Adiabatic heating and cooling are processes that commonly occur due to a change in the pressure of a gas.  

But in the isothermal process, a compression occurs that keeps the temperature constant, but not the volume and pressure, which do vary. But in the isothermal process a compression occurs that keeps the temperature constant, but the volume and pressure do not.

The isothermal process consists of a reversible temperature change in a thermodynamic system that remains constant. For example, the compression and expansion of an ideal gas in contact with a thermostat permanently is a clear case of an isothermal process, where the gas comes into contact with another system of fairly high heat capacity, at the same temperature as the gas.

The heat here is transferred slowly so that the gas can work efficiently. Sit happens that since the internal energy of an ideal gas depends only on the temperature and this always remains constant in isothermal expansion, then the heat taken from the focus is equal to the work done by the gas. Q=W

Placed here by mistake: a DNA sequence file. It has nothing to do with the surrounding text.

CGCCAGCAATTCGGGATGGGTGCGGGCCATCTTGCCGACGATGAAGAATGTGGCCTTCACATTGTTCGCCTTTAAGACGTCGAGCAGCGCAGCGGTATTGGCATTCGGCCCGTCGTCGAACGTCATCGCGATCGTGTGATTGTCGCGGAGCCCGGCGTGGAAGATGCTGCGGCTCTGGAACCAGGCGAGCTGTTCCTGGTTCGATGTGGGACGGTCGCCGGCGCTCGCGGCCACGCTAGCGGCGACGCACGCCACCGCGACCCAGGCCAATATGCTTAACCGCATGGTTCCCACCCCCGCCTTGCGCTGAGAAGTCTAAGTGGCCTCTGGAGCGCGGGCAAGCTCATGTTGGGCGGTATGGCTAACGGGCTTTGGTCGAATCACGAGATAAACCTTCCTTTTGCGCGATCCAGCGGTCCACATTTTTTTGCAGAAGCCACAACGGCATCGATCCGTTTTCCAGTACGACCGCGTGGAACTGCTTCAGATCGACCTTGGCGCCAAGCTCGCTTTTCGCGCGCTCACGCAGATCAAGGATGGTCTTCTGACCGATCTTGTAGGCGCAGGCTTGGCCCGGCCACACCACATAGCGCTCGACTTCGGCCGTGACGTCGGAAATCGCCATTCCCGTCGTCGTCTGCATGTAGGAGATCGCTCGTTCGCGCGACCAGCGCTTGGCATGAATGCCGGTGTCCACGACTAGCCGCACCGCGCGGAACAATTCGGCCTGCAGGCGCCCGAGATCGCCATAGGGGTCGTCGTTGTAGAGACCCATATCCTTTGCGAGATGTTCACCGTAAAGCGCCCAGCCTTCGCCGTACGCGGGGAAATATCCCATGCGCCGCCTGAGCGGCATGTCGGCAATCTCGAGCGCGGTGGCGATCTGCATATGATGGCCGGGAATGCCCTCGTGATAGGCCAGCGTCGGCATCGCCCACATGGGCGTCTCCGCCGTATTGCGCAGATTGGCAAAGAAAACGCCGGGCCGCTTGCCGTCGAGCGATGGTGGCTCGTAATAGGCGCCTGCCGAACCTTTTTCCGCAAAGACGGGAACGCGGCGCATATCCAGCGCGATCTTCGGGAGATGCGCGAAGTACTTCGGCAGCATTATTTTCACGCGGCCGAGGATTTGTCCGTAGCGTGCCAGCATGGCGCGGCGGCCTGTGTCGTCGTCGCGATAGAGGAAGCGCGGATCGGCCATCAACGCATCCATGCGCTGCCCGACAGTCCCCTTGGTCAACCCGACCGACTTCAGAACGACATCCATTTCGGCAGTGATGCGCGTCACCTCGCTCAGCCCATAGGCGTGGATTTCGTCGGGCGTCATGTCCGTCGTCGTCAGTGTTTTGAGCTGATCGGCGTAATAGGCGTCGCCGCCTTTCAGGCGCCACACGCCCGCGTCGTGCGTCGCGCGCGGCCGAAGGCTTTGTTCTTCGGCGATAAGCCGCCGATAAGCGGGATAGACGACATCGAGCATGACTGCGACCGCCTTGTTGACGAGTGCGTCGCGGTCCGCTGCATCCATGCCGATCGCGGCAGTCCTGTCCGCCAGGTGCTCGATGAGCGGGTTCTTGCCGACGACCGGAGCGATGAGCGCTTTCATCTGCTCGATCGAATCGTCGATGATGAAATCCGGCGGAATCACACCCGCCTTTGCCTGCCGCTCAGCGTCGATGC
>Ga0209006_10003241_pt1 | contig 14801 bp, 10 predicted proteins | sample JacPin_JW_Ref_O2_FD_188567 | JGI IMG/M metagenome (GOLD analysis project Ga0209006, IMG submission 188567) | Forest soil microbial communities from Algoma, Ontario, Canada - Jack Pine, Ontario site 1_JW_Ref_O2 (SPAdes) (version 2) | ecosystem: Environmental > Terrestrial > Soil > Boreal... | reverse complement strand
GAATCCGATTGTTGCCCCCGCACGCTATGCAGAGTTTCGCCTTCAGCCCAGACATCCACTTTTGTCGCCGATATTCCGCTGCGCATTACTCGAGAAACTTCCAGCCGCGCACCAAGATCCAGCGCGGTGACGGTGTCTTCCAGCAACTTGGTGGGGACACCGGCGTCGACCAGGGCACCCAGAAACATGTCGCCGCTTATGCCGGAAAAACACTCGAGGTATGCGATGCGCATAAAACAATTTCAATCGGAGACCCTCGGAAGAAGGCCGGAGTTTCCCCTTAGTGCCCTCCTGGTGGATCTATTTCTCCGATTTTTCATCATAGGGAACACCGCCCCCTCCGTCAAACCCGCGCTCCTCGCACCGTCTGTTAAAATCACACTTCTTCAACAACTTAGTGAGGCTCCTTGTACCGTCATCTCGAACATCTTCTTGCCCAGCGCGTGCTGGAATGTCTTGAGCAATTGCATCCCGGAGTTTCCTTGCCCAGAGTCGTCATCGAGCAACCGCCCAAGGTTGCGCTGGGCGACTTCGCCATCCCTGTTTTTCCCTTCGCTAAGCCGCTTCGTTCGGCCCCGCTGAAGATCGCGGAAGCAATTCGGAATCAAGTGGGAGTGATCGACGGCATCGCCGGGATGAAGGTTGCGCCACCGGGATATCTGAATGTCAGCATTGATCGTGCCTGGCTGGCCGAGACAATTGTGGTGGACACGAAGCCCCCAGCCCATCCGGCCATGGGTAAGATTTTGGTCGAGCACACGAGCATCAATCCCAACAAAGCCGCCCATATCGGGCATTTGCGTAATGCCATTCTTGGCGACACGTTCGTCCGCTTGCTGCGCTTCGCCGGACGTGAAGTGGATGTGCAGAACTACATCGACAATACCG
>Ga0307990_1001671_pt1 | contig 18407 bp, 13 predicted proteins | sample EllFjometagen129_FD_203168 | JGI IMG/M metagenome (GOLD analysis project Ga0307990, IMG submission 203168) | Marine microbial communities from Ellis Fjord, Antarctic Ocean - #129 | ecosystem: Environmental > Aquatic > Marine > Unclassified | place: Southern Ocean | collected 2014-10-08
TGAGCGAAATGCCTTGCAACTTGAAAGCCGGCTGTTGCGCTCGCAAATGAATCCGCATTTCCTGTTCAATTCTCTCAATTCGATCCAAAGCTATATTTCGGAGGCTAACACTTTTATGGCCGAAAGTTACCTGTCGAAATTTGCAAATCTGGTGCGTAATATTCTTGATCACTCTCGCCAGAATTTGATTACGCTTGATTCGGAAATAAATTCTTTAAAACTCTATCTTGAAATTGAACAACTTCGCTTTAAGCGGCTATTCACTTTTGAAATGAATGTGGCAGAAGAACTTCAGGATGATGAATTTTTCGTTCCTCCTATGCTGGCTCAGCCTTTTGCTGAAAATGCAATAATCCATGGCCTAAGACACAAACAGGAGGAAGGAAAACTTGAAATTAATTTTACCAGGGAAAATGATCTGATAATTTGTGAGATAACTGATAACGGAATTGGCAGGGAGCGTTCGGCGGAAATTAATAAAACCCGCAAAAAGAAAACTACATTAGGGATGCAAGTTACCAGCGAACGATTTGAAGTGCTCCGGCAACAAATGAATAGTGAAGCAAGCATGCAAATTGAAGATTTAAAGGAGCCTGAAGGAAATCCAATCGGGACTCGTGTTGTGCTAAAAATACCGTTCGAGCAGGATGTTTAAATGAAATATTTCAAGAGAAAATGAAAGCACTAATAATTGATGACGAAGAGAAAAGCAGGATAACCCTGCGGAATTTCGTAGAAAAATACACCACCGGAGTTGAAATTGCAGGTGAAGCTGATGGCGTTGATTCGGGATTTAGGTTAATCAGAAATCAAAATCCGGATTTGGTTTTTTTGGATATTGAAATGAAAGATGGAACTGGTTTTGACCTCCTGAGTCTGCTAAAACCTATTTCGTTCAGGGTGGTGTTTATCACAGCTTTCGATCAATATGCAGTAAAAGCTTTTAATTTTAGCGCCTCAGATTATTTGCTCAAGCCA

The isothermal process is the compression process whereby the temperature is kept constant but the volume and pressure vary.

What is an adiabatic reactor?

It is a chemical reactor, thermally insulated, where no heat is lost or absorbed from the outside.[/note]

How does the adiabatic process work?

How the adiabatic process worksRoughly speaking, the operation is as follows:

The dry air when passing through the air conditioner usually passes through the humidification section, where a supply of water is achieved by steam lances or wet panels. 

Direct evaporation of liquid water microdroplets will occur after the humidity level is increased above the saturation level of the air. Not before. And dry air circulation produces this effect.

There is, as mentioned above, fairly low energy consumption because there is the only activity in the fans used to transfer the air and the pumps used to recirculate the water. Nothing else consumes energy.

It does not happen the same in conventional air conditioning systems, because the cooling works with support in refrigerating machines that each have compressors that need to consume a lot of energy to operate at maximum power.